Posted on November 9th, 2012 | Categories - News
As expected the Bank of England has left interest rates at 0.5%. It also announced that there would be no immediate increase to the existing £375 billion program of Quantitative Easing.
The Bank’s Monetary Policy Committee (MPC) has now kept interest rates at 0.5% since March 2009 and with mixed economic news any change in November was always unlikely.
Despite this the UK’s savers will have been hoping, albeit in vain, for an increase to interest rates to help offset the dramatic cuts in savings interest rates over the past few months, following the introduction of the Funding for Lending Scheme (FLS).
The FLS was introduced to encourage banks and building societies to lend more freely to businesses and individuals. Whilst it has provided lenders with an alternative source of wholesale finance, at lower rates than those available on the open market, it has also led many banks and building societies to reduce the rates they are paying to savers.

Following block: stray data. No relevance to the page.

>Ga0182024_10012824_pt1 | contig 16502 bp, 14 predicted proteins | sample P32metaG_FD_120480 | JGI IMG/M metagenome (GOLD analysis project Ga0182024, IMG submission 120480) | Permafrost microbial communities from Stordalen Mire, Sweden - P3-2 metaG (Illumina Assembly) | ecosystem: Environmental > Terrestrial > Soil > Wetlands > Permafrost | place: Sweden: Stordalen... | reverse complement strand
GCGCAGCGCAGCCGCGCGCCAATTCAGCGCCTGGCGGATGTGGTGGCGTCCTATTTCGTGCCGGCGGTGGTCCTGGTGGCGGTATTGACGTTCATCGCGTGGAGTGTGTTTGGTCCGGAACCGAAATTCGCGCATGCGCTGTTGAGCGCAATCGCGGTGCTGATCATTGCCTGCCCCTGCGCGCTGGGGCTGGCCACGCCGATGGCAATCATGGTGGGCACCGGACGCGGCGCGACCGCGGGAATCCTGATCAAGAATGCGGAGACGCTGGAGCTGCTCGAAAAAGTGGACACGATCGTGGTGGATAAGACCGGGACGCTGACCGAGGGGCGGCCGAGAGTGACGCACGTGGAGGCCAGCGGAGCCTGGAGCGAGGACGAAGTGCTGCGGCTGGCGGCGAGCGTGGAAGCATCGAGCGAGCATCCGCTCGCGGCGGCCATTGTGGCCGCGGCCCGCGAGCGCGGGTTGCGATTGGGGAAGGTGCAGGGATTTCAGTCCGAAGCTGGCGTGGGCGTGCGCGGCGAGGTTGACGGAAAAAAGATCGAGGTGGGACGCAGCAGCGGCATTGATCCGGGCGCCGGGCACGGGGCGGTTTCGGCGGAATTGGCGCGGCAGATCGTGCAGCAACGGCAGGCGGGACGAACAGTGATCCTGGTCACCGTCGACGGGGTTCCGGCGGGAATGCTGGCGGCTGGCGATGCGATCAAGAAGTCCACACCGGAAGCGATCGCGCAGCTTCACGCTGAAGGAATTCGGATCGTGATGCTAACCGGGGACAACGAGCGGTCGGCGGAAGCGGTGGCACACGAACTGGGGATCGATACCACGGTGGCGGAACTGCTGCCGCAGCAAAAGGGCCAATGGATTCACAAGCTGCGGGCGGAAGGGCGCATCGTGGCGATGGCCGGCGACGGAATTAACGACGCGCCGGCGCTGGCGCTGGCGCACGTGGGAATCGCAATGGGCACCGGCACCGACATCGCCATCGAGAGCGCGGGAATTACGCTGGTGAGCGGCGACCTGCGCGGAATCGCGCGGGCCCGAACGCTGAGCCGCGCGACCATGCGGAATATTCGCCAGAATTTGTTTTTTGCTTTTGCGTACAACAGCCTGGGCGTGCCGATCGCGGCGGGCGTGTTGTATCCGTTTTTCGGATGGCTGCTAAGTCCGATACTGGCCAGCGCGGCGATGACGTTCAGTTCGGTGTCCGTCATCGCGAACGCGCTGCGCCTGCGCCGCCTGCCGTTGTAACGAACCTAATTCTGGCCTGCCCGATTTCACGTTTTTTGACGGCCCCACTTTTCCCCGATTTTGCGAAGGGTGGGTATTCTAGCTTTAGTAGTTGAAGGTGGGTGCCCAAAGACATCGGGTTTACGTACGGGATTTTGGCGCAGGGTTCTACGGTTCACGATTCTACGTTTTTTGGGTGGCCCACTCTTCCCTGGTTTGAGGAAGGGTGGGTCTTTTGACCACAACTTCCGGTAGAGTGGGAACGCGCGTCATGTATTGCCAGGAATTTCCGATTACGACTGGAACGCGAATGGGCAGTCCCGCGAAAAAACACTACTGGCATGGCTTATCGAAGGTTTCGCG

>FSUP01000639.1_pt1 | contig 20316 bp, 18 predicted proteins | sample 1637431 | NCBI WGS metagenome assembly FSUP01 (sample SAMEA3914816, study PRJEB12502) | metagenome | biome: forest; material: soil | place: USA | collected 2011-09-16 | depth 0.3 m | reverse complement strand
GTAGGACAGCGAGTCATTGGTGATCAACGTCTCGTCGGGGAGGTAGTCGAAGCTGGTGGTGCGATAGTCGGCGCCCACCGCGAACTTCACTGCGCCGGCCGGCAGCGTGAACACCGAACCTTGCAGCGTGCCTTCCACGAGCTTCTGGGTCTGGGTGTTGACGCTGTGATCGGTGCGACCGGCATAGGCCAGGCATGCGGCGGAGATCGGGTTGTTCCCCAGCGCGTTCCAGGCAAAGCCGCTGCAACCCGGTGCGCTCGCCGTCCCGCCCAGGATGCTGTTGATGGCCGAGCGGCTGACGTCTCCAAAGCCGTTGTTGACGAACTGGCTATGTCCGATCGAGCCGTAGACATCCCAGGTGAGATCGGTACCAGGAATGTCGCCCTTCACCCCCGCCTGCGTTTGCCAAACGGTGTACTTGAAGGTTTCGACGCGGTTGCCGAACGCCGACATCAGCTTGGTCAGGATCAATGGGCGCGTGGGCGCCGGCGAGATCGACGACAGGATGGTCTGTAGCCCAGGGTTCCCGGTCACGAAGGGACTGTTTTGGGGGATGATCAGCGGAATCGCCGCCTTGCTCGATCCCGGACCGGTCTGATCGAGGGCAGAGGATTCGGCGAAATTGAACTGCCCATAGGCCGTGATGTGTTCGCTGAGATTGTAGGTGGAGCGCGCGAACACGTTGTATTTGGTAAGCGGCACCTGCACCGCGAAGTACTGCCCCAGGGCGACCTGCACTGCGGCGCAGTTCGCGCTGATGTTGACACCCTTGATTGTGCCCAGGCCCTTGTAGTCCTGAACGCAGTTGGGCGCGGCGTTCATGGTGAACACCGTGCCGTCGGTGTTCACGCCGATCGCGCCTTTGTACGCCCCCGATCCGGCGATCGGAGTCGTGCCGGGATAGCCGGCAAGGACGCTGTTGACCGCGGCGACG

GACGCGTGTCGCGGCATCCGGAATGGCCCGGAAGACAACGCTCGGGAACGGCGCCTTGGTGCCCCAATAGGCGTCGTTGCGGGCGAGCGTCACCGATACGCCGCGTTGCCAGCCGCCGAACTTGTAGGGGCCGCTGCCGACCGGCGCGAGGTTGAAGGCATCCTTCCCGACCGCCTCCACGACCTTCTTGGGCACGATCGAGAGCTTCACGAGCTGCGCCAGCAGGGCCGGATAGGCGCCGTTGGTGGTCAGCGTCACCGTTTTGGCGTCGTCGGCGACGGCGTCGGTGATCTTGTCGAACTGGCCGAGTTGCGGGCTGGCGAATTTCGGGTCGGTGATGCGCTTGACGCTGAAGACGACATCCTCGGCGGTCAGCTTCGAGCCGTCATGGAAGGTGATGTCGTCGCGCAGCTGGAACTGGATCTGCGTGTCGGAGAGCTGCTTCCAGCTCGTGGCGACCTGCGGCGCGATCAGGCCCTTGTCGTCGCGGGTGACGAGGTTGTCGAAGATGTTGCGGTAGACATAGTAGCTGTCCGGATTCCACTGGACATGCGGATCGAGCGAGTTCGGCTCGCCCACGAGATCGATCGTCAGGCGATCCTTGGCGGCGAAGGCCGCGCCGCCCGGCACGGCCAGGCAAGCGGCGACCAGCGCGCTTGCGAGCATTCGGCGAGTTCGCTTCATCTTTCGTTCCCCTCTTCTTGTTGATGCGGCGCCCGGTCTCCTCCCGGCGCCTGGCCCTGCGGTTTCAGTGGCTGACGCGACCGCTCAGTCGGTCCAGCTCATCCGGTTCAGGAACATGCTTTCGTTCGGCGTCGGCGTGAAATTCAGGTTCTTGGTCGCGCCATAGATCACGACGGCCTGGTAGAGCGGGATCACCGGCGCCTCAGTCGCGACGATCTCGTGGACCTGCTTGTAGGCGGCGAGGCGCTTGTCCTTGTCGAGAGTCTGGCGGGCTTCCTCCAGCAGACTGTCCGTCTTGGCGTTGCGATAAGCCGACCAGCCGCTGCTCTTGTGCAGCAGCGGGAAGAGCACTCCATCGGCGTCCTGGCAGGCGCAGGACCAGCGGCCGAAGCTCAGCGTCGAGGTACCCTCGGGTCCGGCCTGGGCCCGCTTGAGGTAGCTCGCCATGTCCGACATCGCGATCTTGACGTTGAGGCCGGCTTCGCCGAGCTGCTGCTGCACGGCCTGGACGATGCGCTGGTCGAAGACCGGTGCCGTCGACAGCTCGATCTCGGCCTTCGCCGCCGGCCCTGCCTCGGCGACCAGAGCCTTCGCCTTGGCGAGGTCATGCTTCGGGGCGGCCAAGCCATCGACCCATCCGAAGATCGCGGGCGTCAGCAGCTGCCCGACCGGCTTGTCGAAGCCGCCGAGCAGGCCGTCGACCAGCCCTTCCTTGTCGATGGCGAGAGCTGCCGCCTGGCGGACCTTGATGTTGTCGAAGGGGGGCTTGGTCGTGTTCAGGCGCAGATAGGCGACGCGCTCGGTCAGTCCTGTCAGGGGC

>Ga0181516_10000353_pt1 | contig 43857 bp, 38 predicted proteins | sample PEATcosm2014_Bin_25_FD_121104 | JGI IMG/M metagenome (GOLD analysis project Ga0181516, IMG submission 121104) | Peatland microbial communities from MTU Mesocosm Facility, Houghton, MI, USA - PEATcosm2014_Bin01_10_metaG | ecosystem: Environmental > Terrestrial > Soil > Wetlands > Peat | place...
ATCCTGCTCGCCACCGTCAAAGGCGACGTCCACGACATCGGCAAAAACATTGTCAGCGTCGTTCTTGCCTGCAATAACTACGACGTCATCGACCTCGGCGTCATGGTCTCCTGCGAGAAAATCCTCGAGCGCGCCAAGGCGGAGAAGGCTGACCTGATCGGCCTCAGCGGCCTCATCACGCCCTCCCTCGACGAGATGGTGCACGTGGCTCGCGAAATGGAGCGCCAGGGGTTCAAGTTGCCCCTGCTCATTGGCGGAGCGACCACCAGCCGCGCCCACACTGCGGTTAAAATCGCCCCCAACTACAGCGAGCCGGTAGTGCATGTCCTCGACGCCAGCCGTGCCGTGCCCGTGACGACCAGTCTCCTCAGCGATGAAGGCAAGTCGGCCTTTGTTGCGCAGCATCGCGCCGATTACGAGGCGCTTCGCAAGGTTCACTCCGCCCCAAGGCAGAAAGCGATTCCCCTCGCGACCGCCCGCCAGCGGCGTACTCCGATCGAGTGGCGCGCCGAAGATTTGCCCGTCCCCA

Although the rate of inflation has fallen over recent months many people predict that it will start to rise as we move into 2013, which could make it even harder for savers to find an inflation beating return.
Today’s news will therefore come as a disappointment to savers who would have been hoping for an increase to interest rates, which would have meant better rates on the best buy savings accounts.
Relief for Annuity buyers
People planning on buying an Annuity over the next few weeks will however, unlike savers, have breathed a sigh of relief that no further Quantitative Easing (QE) measures have been announced.
QE, the process of injecting money into the economy to try and boost growth, has been a controversial policy, with many people believing it is one of the reasons behind the large fall in Annuity rates during 2012. Indeed one recent survey showed that Annuity rates had dropped by 7% over the past four months.
With mixed economic data and despite the UK officially coming out of recession, many experts had predicted that the Bank would extend the existing program of QE to give a further stimulus to the economy. However the Bank seems to be adopting a ‘wait and see’ policy and a further expansion of the QE program cannot be ruled out.
However, for the meantime, would-be retirees can perhaps rest a little easier, although they still need to content with the EU’s gender directive and Solvency II, both of which are likely to reduce Annuity rates still further.
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